Google's European conundrum: When does privacy mean censorship?

How Google and other American Internet companies operate in Europe could come down to a link that, depending on what side of the Atlantic Ocean you're on, should or should not be deleted.

A case heard Tuesday before the European Court of Justice (ECJ) hinges on a complaint submitted by a Spanish citizen who searched Google for his name and found a news article from several years earlier, saying his property would be auctioned because of failed payments to his social security contributions.

Spanish authorities argued that Google, other search engines, and other Web companies operating in Spain should … Read more

Biometric USB password key worthy of 'Mission: Impossible'

I hate to use the term "sexy" to describe a gadget, but if the myIDkey isn't "sexy," at least it's "damn fine." It takes the concept of a USB drive that protects all your passwords and does it up right with voice-activated search, biometric fingerprint identification, and Bluetooth.

Making a USB password protection device sound exciting? That's pretty hot.

I'm not the only person who thinks myIDkey is worth a look. It just launched its Kickstarter project and already has pulled in more than $87,000 (and rising fast) toward its $150,000 goal. A $99 pledge gets you a myIDkey with two different protective sleeves.… Read more

WhatsApp privacy practices under scrutiny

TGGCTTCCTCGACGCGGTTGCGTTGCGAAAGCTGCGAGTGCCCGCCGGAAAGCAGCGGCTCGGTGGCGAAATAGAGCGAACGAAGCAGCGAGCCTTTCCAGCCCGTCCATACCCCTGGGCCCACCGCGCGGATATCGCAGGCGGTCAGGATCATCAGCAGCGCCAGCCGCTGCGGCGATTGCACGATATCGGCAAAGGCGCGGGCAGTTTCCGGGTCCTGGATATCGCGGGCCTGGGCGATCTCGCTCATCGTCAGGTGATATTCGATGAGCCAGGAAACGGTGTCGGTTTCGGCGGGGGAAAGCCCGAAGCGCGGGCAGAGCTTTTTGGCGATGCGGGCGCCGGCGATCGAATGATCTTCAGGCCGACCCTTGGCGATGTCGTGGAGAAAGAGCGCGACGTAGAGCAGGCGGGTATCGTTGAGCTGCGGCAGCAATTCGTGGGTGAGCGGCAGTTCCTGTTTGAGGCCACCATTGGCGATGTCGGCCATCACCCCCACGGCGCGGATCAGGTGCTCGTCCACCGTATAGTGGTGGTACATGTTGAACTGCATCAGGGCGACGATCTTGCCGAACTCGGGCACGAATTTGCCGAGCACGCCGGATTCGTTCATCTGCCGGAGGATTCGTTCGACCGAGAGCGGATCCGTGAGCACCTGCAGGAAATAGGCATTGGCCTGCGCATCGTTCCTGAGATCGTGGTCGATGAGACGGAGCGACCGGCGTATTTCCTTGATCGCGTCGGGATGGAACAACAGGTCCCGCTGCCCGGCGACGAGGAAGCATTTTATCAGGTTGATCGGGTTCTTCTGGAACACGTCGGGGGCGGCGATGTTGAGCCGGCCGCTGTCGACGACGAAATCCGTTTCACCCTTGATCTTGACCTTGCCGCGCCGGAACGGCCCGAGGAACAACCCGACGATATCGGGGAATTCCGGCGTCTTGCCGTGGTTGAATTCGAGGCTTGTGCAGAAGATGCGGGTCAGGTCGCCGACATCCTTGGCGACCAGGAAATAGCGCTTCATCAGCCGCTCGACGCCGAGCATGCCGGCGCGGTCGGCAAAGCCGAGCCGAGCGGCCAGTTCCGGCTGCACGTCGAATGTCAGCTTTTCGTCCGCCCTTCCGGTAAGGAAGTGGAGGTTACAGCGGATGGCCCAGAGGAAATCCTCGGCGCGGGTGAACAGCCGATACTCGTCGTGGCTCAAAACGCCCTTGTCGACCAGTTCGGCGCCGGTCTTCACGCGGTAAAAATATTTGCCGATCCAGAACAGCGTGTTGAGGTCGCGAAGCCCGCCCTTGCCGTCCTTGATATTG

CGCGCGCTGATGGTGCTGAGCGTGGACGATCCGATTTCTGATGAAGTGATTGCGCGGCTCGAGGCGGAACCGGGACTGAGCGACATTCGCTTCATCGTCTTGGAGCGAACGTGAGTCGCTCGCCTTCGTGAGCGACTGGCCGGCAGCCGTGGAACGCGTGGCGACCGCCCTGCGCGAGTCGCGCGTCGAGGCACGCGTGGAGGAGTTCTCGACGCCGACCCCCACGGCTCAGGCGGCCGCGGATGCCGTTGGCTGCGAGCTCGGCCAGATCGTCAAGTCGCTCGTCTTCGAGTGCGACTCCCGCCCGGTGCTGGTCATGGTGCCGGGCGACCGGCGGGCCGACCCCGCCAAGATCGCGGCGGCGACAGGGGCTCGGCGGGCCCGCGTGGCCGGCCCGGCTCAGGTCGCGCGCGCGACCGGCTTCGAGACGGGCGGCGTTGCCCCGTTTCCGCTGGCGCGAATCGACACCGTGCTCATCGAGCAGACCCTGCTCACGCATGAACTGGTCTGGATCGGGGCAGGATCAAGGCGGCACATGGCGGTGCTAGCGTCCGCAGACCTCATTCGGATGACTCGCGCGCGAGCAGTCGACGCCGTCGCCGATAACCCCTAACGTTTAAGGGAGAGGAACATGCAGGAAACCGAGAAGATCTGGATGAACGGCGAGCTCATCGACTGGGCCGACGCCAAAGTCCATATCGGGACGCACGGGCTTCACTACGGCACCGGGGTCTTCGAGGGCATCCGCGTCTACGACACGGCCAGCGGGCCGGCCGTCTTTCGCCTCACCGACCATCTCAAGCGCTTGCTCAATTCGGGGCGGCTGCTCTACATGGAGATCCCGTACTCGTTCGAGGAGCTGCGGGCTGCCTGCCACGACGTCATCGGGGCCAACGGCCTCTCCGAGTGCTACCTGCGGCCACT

One of the world's most popular cross-platform applications "violates" international privacy laws, according to the Canadian and Dutch data protection authorities, because it requires users to provide their entire contact list to the service.

The Office of the Privacy Commissioner of Canada and the Dutch Data Protection Authority today announced their findings for what they called a "collaborative investigation into the handling of personal information" by the California-based company.

WhatsApp, an instant messenger application for iPhone, Android devices, and BlackBerry smartphones, provides a free service to rival text messaging, and sends more than 1 billion … Read more

Senator disputes Aaron Swartz's SOPA, Protect IP role

Patrick Leahy, chairman of the Senate Judiciary committee, is taking issue with a description of how a discussion with one of his aides led the late Aaron Swartz to campaign against Hollywood-backed copyright bills.

At an event in San Francisco last weekend, Peter Eckersley, Swartz's former roommate and the Electronic Frontier Foundation's technology projects director, told an audience that the late activist created the advocacy group Demand Progress after a fruitless meeting with one of Leahy's aides.

Aaron Cooper, who works for Leahy -- the author of the Protect IP Act -- as the chief intellectual property … Read more

How Aaron Swartz helped to defeat Hollywood on SOPA

SAN FRANCISCO -- A fruitless Capitol Hill meeting to discuss digital copyright legislation prompted the late activist Aaron Swartz to launch the Demand Progress advocacy group, his former roommate said at a gathering here last weekend.

Swartz was so frustrated with congressional willingness to break the Internet on Hollywood's behalf that he created a group to channel online outrage into political activism, said Peter Eckersley, the Electronic Frontier Foundation's technology projects director.

Eckersley said Swartz had met with Aaron Cooper, who works for Protect IP author Patrick Leahy as the chief intellectual property counsel for the Senate Judiciary … Read more

New bill asks companies to notify EU of security breaches